Cedar LNG going through environmental review in Northern BC

Cedar LNG going through environmental review in Northern BC

The Indigenous energy project Cedar LNG will need to go through a lengthy environmental review process, Glacier Media reported today. Accordingly, the Project’s proponents will need to meet numerous conditions to mitigate land, air, and water impacts.

However, as reported by Glacier Media, this is Canada’s first LNG project to be owned by a First Nation: the Haisla. Therefore, interests and concerns should be more accessible in the process.

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Cedar LNG project: overview

Today, Glacier Media reported that the Cedar LNG project would need to overcome a lengthy environmental review process. Thus, the Project’s proponents will meet numerous conditions before launching to mitigate land, air, and water impacts.

Nevertheless, being Canada’s first LNG project owned by a First Nation (the Haisla), Cedar LNG is expected to have no significant problems getting the permits.

For instance, at three million to four million tonnes of LNG production per year, the Cedar LNG project still has a long row to transit in terms of securing financing. Also, proponents will need to negotiate off-take agreements and getting an environmental certificate.

Indeed, Cedar is one of two energy projects in B.C. that First Nations are pursuing. Moreover, they are not developing it as partners but as majority owners. Accordingly, the other Project is the Clarke Lake geothermal energy one, which the Fort Nelson First Nation will own.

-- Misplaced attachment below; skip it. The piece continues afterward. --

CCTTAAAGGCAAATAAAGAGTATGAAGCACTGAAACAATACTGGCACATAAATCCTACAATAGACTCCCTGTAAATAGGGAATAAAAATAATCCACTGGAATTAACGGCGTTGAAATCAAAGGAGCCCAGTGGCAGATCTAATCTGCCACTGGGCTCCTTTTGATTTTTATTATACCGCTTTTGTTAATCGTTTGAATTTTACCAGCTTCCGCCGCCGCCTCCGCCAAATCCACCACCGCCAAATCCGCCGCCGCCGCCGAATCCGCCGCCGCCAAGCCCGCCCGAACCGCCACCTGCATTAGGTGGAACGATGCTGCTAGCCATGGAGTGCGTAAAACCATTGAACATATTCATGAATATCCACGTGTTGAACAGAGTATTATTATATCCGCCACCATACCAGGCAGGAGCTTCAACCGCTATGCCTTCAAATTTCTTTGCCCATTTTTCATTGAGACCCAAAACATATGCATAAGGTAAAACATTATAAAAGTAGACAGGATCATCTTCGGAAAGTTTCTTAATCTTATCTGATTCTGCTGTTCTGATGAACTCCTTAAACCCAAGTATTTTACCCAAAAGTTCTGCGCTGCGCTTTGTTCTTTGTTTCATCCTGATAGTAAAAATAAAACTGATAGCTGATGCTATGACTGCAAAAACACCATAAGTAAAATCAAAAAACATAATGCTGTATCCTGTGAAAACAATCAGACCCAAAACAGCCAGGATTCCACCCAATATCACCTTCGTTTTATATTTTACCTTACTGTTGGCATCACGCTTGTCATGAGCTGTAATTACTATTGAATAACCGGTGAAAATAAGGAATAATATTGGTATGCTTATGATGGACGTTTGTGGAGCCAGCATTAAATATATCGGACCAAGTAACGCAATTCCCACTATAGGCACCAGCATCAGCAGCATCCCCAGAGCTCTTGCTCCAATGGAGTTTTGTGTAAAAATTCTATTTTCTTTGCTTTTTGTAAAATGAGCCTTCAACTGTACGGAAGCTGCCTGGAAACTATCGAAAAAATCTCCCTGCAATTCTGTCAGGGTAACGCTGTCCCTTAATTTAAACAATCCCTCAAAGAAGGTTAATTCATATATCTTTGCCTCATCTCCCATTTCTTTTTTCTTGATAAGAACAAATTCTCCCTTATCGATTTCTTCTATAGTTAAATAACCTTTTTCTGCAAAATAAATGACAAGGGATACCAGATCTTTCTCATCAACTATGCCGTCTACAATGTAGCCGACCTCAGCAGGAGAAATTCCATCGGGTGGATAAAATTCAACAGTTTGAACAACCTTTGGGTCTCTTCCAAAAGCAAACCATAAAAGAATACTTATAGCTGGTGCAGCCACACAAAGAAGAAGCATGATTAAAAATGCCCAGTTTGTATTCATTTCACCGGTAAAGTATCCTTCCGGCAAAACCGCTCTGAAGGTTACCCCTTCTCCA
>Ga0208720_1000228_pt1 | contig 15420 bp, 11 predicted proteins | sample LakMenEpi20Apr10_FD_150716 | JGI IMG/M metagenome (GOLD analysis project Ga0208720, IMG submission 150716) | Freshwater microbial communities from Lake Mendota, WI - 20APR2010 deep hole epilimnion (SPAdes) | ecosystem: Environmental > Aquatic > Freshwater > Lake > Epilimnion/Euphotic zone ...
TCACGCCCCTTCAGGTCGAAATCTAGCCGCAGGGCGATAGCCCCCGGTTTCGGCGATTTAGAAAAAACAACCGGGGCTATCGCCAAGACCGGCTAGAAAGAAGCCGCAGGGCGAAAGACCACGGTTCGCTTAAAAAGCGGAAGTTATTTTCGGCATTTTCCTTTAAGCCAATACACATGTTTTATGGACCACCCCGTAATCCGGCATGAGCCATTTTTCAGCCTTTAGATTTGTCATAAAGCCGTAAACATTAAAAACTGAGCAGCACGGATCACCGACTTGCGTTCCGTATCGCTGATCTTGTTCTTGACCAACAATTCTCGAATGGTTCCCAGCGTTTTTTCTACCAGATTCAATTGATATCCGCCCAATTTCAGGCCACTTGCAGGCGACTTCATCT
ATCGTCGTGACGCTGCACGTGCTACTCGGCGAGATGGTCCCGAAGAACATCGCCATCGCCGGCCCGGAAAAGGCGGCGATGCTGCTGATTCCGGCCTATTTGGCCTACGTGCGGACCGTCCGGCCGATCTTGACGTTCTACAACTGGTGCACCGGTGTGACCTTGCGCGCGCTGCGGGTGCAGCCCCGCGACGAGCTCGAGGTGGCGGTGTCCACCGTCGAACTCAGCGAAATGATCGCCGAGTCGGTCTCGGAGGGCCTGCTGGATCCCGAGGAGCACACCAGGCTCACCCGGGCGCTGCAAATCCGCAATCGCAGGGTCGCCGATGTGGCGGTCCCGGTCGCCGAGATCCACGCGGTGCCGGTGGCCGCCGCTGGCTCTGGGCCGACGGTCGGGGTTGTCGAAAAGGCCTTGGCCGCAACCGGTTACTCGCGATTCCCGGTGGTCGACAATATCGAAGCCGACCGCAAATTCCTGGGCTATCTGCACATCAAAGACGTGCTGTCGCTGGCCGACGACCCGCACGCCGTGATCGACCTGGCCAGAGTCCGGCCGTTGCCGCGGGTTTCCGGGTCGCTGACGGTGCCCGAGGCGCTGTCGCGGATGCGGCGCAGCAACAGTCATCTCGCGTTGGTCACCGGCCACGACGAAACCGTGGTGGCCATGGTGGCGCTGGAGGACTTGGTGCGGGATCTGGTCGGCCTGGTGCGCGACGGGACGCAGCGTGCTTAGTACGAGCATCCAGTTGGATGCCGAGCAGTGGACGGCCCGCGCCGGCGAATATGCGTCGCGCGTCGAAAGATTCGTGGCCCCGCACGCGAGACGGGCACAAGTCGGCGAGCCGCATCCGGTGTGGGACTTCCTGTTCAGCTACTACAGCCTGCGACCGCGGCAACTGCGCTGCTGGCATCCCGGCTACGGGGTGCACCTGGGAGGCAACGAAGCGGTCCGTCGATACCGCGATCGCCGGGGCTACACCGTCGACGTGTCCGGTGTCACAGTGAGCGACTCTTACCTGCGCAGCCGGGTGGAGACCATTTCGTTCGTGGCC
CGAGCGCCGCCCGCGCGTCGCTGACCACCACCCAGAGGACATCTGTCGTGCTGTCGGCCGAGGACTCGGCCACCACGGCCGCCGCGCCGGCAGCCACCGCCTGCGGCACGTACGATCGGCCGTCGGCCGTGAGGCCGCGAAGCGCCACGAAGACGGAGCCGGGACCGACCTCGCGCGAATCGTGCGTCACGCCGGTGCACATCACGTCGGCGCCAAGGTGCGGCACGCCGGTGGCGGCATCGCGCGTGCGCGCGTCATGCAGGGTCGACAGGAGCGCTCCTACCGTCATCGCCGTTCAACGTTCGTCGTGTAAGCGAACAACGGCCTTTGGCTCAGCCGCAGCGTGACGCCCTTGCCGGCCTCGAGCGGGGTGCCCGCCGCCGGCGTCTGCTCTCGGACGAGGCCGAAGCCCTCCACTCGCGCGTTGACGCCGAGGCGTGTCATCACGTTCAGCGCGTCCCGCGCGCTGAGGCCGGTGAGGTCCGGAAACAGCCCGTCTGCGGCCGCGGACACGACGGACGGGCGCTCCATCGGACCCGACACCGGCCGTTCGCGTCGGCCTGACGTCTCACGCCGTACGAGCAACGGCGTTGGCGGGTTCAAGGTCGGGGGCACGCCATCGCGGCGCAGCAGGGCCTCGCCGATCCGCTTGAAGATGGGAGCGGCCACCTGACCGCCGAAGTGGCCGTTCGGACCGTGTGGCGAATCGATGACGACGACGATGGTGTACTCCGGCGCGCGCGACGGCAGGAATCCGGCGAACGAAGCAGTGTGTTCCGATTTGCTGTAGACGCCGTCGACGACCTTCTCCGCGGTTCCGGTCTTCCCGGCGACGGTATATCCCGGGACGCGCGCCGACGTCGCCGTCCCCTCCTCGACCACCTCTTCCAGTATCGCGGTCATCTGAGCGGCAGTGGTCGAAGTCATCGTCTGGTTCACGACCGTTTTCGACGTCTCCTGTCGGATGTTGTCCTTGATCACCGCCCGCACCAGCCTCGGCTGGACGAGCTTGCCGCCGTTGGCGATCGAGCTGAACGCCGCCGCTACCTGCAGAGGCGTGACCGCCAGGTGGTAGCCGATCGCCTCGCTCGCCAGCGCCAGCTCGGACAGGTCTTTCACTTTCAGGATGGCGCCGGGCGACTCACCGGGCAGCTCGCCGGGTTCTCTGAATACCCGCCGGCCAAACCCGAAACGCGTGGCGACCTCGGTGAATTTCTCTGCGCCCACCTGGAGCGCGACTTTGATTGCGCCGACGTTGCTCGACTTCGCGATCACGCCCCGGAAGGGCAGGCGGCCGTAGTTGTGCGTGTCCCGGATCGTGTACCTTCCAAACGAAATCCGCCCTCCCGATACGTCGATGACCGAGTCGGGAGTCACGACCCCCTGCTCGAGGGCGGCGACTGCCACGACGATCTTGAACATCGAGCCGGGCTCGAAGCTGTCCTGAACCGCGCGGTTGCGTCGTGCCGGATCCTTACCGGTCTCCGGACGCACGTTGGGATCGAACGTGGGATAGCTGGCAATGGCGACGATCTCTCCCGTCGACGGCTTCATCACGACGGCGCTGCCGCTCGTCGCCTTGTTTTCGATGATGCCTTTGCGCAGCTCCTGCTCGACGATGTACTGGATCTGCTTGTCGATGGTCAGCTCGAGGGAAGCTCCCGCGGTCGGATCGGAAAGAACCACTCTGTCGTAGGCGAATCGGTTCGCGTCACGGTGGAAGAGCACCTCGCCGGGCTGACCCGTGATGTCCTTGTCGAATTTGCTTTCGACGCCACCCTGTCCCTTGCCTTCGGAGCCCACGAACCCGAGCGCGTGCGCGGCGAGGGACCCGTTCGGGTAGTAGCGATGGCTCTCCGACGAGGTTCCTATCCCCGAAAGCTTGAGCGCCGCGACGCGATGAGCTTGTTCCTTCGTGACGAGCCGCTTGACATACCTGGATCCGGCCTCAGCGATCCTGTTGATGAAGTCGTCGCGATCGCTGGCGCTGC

Notably, one advantage for Cedar LNG is that it won’t need a new pipeline to source natural gas. Thus, the Haisla has an agreement with LNG Canada and Coastal GasLink to access some of the natural gas from it.

Moreover, the Haisla already has project partnerships with Pacific Traverse Energy and Delfin Midstream, specializing in building floating LNG terminals.

Some silverlinings

However, Glacier Media warns that although local and federal environmental reviews are ostensibly about assessing and trying to mitigate environmental impacts, proponents can still fail. Indeed, this could be possible due to strong opposition from local First Nations. Nevertheless, the proponents hope to be able to make a final investment decision in 2023.

“It is definitely a huge asset to the projects to be owned by First Nations,” says Haisla Chief Coun. Crystal Smith.

Besides, “the development partners have brought capital to the table to develop the project,” said Jonathan Turner, vice-president of external affairs for Cedar LNG and Pacific Traverse Energy.

In the Clarke Lake geothermal energy project’s case, the Fort Nelson First Nation is getting help from the federal government. Indeed, it recently committed $40.5 million to help derisk the Project and prove the resource.

However, the Project will also need a B.C. Hydroelectricity purchase agreement, still under discussion. Moreover, this geothermal energy project would generate seven to 15 megawatts of electricity; indeed, enough to power Fort Nelson, which currently gets its power from a natural gas power plant.

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